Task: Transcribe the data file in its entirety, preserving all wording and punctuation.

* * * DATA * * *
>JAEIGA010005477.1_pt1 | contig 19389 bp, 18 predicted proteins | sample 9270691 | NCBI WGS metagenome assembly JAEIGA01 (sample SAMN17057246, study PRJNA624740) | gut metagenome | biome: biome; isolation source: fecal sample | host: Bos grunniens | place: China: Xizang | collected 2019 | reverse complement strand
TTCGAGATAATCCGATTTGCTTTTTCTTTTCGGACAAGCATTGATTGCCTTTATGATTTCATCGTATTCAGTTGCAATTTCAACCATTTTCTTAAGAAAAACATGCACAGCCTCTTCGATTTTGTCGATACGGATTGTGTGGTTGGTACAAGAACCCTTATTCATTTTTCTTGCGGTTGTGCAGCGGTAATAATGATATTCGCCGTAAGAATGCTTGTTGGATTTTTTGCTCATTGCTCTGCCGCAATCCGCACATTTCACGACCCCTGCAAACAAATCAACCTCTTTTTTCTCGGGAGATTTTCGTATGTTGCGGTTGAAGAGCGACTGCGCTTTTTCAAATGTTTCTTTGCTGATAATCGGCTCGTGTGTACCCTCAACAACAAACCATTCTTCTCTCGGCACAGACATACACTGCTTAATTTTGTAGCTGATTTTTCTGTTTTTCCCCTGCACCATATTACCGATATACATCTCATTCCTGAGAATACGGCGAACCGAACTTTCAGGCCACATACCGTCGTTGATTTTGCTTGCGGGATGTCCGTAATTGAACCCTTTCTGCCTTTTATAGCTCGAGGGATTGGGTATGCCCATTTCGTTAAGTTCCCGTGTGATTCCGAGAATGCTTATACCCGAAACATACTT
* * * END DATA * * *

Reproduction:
>JAEIGA010005477.1_pt1 | contig 19389 bp, 18 predicted proteins | sample 9270691 | NCBI WGS metagenome assembly JAEIGA01 (sample SAMN17057246, study PRJNA624740) | gut metagenome | biome: biome; isolation source: fecal sample | host: Bos grunniens | place: China: Xizang | collected 2019 | reverse complement strand
TTCGAGATAATCCGATTTGCTTTTTCTTTTCGGACAAGCATTGATTGCCTTTATGATTTCATCGTATTCAGTTGCAATTTCAACCATTTTCTTAAGAAAAACATGCACAGCCTCTTCGATTTTGTCGATACGGATTGTGTGGTTGGTACAAGAACCCTTATTCATTTTTCTTGCGGTTGTGCAGCGGTAATAATGATATTCGCCGTAAGAATGCTTGTTGGATTTTTTGCTCATTGCTCTGCCGCAATCCGCACATTTCACGACCCCTGCAAACAAATCAACCTCTTTTTTCTCGGGAGATTTTCGTATGTTGCGGTTGAAGAGCGACTGCGCTTTTTCAAATGTTTCTTTGCTGATAATCGGCTCGTGTGTACCCTCAACAACAAACCATTCTTCTCTCGGCACAGACATACACTGCTTAATTTTGTAGCTGATTTTTCTGTTTTTCCCCTGCACCATATTACCGATATACATCTCATTCCTGAGAATACGGCGAACCGAACTTTCAGGCCACATACCGTCGTTGATTTTGCTTGCGGGATGTCCGTAATTGAACCCTTTCTGCCTTTTATAGCTCGAGGGATTGGGTATGCCCATTTCGTTAAGTTCCCGTGTGATTCCGAGAATGCTTATACCCGAAACATACTT